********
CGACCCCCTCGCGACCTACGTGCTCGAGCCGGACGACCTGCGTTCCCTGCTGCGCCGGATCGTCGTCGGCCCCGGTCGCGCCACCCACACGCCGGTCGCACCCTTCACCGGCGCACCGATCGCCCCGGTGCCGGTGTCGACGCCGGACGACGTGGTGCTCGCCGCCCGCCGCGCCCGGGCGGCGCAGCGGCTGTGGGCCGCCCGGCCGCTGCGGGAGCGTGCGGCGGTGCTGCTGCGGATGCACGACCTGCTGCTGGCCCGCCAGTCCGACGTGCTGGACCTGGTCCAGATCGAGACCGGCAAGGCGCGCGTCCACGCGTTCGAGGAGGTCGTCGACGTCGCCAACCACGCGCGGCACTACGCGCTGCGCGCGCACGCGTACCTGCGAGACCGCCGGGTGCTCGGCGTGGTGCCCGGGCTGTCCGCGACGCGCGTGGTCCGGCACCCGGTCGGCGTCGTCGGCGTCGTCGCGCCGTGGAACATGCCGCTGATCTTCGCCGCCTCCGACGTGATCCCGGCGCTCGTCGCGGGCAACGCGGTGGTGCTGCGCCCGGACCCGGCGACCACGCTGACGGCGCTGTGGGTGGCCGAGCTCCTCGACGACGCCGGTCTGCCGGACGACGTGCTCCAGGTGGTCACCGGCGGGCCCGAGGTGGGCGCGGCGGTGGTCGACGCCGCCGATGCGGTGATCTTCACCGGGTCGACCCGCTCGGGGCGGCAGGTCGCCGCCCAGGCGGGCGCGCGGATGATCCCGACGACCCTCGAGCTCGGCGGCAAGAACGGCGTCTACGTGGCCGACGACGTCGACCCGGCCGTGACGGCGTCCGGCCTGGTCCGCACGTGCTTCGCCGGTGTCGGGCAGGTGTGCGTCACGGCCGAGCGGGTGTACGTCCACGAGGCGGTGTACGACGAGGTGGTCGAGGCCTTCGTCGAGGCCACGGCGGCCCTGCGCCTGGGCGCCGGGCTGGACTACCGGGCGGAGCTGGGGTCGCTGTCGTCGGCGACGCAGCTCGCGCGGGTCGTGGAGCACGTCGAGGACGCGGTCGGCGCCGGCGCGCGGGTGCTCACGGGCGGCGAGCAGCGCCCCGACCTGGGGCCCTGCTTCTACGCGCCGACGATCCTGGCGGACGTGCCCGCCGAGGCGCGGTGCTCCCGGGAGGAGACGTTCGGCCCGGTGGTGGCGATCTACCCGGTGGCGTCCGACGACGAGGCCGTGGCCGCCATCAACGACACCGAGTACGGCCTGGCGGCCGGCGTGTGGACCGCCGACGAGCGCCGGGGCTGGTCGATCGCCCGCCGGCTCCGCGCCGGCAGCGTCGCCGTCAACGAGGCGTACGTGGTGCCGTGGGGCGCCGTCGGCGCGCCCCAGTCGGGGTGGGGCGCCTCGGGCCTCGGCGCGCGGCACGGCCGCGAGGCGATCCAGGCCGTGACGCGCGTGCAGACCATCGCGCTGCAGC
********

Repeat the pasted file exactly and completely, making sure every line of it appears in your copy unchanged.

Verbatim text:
CGACCCCCTCGCGACCTACGTGCTCGAGCCGGACGACCTGCGTTCCCTGCTGCGCCGGATCGTCGTCGGCCCCGGTCGCGCCACCCACACGCCGGTCGCACCCTTCACCGGCGCACCGATCGCCCCGGTGCCGGTGTCGACGCCGGACGACGTGGTGCTCGCCGCCCGCCGCGCCCGGGCGGCGCAGCGGCTGTGGGCCGCCCGGCCGCTGCGGGAGCGTGCGGCGGTGCTGCTGCGGATGCACGACCTGCTGCTGGCCCGCCAGTCCGACGTGCTGGACCTGGTCCAGATCGAGACCGGCAAGGCGCGCGTCCACGCGTTCGAGGAGGTCGTCGACGTCGCCAACCACGCGCGGCACTACGCGCTGCGCGCGCACGCGTACCTGCGAGACCGCCGGGTGCTCGGCGTGGTGCCCGGGCTGTCCGCGACGCGCGTGGTCCGGCACCCGGTCGGCGTCGTCGGCGTCGTCGCGCCGTGGAACATGCCGCTGATCTTCGCCGCCTCCGACGTGATCCCGGCGCTCGTCGCGGGCAACGCGGTGGTGCTGCGCCCGGACCCGGCGACCACGCTGACGGCGCTGTGGGTGGCCGAGCTCCTCGACGACGCCGGTCTGCCGGACGACGTGCTCCAGGTGGTCACCGGCGGGCCCGAGGTGGGCGCGGCGGTGGTCGACGCCGCCGATGCGGTGATCTTCACCGGGTCGACCCGCTCGGGGCGGCAGGTCGCCGCCCAGGCGGGCGCGCGGATGATCCCGACGACCCTCGAGCTCGGCGGCAAGAACGGCGTCTACGTGGCCGACGACGTCGACCCGGCCGTGACGGCGTCCGGCCTGGTCCGCACGTGCTTCGCCGGTGTCGGGCAGGTGTGCGTCACGGCCGAGCGGGTGTACGTCCACGAGGCGGTGTACGACGAGGTGGTCGAGGCCTTCGTCGAGGCCACGGCGGCCCTGCGCCTGGGCGCCGGGCTGGACTACCGGGCGGAGCTGGGGTCGCTGTCGTCGGCGACGCAGCTCGCGCGGGTCGTGGAGCACGTCGAGGACGCGGTCGGCGCCGGCGCGCGGGTGCTCACGGGCGGCGAGCAGCGCCCCGACCTGGGGCCCTGCTTCTACGCGCCGACGATCCTGGCGGACGTGCCCGCCGAGGCGCGGTGCTCCCGGGAGGAGACGTTCGGCCCGGTGGTGGCGATCTACCCGGTGGCGTCCGACGACGAGGCCGTGGCCGCCATCAACGACACCGAGTACGGCCTGGCGGCCGGCGTGTGGACCGCCGACGAGCGCCGGGGCTGGTCGATCGCCCGCCGGCTCCGCGCCGGCAGCGTCGCCGTCAACGAGGCGTACGTGGTGCCGTGGGGCGCCGTCGGCGCGCCCCAGTCGGGGTGGGGCGCCTCGGGCCTCGGCGCGCGGCACGGCCGCGAGGCGATCCAGGCCGTGACGCGCGTGCAGACCATCGCGCTGCAGC